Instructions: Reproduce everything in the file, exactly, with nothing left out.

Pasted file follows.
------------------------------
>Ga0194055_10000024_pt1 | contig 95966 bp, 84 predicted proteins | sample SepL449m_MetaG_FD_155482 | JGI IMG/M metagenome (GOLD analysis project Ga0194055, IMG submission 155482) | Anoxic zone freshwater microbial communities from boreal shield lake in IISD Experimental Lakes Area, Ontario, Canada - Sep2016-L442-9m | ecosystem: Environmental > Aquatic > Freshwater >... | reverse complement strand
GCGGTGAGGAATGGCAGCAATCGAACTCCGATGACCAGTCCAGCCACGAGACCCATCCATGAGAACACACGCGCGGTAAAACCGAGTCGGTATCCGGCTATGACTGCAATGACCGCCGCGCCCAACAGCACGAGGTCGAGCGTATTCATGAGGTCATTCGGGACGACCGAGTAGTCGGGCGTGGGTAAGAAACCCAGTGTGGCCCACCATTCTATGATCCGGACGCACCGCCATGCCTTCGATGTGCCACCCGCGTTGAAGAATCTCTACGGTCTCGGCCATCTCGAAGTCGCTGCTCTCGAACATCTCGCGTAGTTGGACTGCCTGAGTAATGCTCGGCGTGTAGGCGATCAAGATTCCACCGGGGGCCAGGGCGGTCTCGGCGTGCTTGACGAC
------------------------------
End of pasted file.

>Ga0194055_10000024_pt1 | contig 95966 bp, 84 predicted proteins | sample SepL449m_MetaG_FD_155482 | JGI IMG/M metagenome (GOLD analysis project Ga0194055, IMG submission 155482) | Anoxic zone freshwater microbial communities from boreal shield lake in IISD Experimental Lakes Area, Ontario, Canada - Sep2016-L442-9m | ecosystem: Environmental > Aquatic > Freshwater >... | reverse complement strand
GCGGTGAGGAATGGCAGCAATCGAACTCCGATGACCAGTCCAGCCACGAGACCCATCCATGAGAACACACGCGCGGTAAAACCGAGTCGGTATCCGGCTATGACTGCAATGACCGCCGCGCCCAACAGCACGAGGTCGAGCGTATTCATGAGGTCATTCGGGACGACCGAGTAGTCGGGCGTGGGTAAGAAACCCAGTGTGGCCCACCATTCTATGATCCGGACGCACCGCCATGCCTTCGATGTGCCACCCGCGTTGAAGAATCTCTACGGTCTCGGCCATCTCGAAGTCGCTGCTCTCGAACATCTCGCGTAGTTGGACTGCCTGAGTAATGCTCGGCGTGTAGGCGATCAAGATTCCACCGGGGGCCAGGGCGGTCTCGGCGTGCTTGACGAC